It's not really the difference between spoken and written English; it's a question of avoiding tautology -- saying the same thing twice. It just so happens that such phrases are usually tolerated in speech more than they are in writing, but there are always people who will interrupt you when you say something like this and correct you -- but you might think twice before inviting people like that to a party.
Some of the objections here are rather pedantic, I think. For example:
1. It is possible to ask someone a favour.
5. It is possible to be half done. For example, a cake that hasn't finished baking is only half done.
7. You can have intermediate or provisional results; these do not come at the end.
9. In 1960s slang, "square" also meant "unfashionable". Also, a "square meal" is simply a healthy and filling meal, not (usually) square in shape.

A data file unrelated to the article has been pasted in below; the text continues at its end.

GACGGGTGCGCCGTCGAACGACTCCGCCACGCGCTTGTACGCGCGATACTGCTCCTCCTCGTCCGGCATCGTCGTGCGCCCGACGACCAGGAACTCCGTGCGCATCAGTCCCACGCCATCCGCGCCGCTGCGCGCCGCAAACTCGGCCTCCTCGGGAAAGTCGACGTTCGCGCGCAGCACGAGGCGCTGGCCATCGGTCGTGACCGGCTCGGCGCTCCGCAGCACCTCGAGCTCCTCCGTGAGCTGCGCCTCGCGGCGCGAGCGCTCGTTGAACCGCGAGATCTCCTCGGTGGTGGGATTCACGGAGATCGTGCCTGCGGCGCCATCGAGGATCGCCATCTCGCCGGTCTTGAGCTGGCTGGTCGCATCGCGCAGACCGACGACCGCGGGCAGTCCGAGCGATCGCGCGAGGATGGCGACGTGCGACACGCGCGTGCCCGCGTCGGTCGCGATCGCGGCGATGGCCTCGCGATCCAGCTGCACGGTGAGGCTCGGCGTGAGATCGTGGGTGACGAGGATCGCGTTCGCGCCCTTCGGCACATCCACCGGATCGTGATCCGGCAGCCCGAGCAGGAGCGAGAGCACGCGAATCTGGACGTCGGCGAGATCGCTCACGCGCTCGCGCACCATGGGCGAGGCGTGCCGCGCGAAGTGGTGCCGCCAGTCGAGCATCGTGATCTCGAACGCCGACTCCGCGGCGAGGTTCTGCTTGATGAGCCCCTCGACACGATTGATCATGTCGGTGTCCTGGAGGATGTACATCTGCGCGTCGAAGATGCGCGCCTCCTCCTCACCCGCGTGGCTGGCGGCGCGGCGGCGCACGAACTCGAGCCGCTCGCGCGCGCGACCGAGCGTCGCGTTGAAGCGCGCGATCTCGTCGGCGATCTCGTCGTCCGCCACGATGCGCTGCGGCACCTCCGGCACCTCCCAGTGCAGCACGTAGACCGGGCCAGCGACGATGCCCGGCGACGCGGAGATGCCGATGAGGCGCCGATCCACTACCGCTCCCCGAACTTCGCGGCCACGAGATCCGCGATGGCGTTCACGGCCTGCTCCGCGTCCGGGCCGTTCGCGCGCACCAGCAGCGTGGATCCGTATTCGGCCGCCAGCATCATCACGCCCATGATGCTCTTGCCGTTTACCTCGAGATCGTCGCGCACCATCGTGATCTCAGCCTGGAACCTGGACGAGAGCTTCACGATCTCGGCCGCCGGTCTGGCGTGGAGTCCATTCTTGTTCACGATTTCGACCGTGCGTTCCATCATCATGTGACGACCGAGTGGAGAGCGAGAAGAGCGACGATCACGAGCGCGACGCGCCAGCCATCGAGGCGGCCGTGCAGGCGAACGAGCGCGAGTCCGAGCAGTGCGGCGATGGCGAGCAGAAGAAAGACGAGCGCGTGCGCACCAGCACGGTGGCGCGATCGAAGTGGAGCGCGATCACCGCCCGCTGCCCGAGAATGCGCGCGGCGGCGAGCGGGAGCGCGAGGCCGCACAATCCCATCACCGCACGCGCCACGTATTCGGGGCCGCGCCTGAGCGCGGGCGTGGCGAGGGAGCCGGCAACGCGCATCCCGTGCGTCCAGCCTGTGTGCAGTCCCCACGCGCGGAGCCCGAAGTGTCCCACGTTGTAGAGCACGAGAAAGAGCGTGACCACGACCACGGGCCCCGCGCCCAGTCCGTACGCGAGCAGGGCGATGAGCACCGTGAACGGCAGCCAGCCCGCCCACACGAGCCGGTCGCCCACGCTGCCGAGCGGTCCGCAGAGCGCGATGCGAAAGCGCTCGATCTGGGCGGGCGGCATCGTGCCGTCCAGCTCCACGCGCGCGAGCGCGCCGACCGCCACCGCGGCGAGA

A careful writer will avoid the phrases you list unless confusion could otherwise occur; thus the phrase "end result" should only be used if intermediate results are also mentioned. Not because it is wrong particularly, but simply because it's good practice to keep your sentences free of unnecessary words.
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